Between the Beast from the East (no, I can't take the name seriously either) and all the angry, horizontal rain we've been getting, the weather has been all over the place of late. But, unsurprisingly, even in those brief moments of sunshine it's still been really bloody cold outside and if your flat is in a similar state to ours, it's been getting pretty damn cold inside too. And most of your beautiful, irregularly watered houseplants are as enthusiastic about the crazy impromptu temperature drops as you are.
Luckily enough, though, there are a select few houseplant favourite that are able to withstand the cold-warm-colder-freezing fluctuation without you having to compensate with extra upkeep. Let's be honest, as much as we want them to look nice, none of us have the time or inclination for high maintenance plant admin.
WATCH: Nik From Grace And Throne Explains Where We've Been Going Wrong With Our (Dead) Houseplants
How can you tell if a houseplant is in a room that is too cool?
We have already established that some houseplants are able to strive in the cold when a sudden winter wave surprises us at home. But how cold is too cold for our beloved plant friends? They certainly don't have the ability to cry like we did as children when we didn't get our favourite ice cream. There isn't a universal answer as houseplants come in all shapes and sizes from tropical plants to blooming plants. But there are some tendencies and common symptoms that indicate your plant is trying to tell you it's freezing it's ass off.
What sort of houseplants prefer cold rooms?
So, before you lose heart and surrender your houseplant mission to the unconquerable freezing cold weather, have a peruse of these gems that we've found. These are the ones that'll still (hopefully) be standing should we get hit with another rogue snow storm. These are the ones that won't die just because your boiler broke down in the middle of a cold snap. These guys are the unsung horticultural heroes of indoor greenery.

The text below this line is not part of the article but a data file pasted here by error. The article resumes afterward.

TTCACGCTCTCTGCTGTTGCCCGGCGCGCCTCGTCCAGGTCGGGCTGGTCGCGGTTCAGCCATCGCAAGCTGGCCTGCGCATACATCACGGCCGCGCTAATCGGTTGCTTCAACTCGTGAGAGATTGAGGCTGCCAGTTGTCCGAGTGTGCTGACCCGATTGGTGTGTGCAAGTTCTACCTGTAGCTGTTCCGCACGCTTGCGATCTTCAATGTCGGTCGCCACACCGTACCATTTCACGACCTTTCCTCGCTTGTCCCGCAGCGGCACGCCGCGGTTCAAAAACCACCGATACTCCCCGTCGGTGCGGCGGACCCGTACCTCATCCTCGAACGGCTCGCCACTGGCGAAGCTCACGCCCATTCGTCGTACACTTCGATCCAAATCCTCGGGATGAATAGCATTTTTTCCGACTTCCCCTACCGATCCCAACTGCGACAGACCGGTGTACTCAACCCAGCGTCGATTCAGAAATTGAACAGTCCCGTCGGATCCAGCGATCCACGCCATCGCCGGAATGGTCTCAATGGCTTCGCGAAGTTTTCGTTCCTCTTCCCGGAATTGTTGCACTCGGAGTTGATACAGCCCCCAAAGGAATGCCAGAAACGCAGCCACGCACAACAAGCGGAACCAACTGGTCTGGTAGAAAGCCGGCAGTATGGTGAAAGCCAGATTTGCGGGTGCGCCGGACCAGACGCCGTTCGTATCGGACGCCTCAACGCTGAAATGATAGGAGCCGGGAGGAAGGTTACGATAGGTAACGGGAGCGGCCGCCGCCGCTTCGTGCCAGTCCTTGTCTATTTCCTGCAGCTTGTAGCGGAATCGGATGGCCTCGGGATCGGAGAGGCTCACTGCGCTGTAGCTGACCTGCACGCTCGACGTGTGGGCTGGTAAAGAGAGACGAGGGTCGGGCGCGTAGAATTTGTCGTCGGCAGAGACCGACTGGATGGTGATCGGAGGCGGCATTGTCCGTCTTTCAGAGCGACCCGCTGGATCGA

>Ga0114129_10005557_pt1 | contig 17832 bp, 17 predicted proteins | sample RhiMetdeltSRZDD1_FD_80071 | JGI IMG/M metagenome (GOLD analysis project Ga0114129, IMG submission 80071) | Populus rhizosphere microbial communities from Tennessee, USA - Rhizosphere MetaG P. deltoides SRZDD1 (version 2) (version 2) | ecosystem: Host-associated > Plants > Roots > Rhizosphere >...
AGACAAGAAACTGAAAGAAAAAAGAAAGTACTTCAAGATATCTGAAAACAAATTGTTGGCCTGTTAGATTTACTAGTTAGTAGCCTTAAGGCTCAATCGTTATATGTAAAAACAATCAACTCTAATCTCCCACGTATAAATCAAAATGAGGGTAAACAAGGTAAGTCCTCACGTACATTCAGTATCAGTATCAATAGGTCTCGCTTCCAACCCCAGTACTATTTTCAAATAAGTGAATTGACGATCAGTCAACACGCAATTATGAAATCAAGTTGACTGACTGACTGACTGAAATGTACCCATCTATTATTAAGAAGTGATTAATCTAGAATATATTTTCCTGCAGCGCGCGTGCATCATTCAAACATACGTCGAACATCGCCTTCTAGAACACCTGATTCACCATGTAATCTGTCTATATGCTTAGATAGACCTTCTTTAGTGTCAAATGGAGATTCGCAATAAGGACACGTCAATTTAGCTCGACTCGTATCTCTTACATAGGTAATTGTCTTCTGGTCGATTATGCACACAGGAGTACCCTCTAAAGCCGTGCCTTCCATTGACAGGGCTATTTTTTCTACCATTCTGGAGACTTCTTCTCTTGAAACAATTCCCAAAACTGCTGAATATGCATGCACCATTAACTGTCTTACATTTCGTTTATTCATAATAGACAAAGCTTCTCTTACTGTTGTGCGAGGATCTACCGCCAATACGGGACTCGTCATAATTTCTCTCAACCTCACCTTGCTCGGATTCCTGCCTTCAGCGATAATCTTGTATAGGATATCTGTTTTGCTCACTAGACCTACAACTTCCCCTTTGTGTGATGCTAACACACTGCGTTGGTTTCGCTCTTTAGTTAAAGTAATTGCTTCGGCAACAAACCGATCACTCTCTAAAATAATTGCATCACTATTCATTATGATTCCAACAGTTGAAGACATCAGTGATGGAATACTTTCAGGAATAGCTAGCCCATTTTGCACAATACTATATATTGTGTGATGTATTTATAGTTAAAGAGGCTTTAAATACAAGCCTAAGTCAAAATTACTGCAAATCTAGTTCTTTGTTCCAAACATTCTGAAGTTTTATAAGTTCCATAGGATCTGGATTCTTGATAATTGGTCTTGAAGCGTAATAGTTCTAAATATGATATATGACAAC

The best houseplants for cold rooms
Okay so the Dracaena has more of a tolerance for cold snaps as opposed to loving them. But they're pretty hardy so don't panic too much about excessive maintenance. The key with these ones is not over watering the soil, otherwise they're pretty chill.
Cast Iron Plant
The clue's in the name, people! Cast iron plants can deal with super long temperatures without looking all sad and droopy. As long as there aren't icicles forming on the inside of your flat you'll be golden. Get your hands on this one.
A houseplant collection isn't complete without one of the pretty, flowering variation and as flowering plants go, the geraniums can withstand a fair bit. They only need about four hours of light a day too, so just make sure you pop them somewhere near-ish a window and you've got a reliable, long-lasting addition to your well decorated home.
If you're after a succulent, you want to go for a Jade Plant. They like being in the cold for winter so won't suddenly die on you when the temperatures drop and you don't need to water them very often either so it's a bit of a no brainer.
The fact that the Lemon Cypres looks a little bit like a Christmas tree probably gives it's ability to withstand the cold away a bit. While they're good in the cold, they do like humidity too so make sure to keep these little guys nice and moist.
A palm? In winter?! You better believe it. Otherwise known as the cycas revoluta in the gardening world, these plants hail from south Japan and is happy to grow when the temperatures are anywhere between the minus's and peak summer heat. Just make sure you water them a little less when it's cold as it takes longer for the water to absorb.
They're stubborn, durable and look great quite literally anywhere. They don't like it when it gets super, super cold, but they'll survive fluctuations like absolute champs.
The ponytail palm is one of those rare bad boys that will add flair to your room while also surviving cold and chilly winter days. It will also survive both dry air and soil. I mean this sounds like some easy to care for houseplant addition
The ZZ plant - the name already sounds tough right? It is a tough and easy to care for plant that will survive in cooler rooms. We are talking about an independent plant that will get through unintentional neglect. And it's pretty too - Jackpot.
Maidenhair ferns are one of these easy-going beauties that thrive in lower light situations and cooler temperatures. So don't you worry about those freezing winter evenings, this one will stay with you.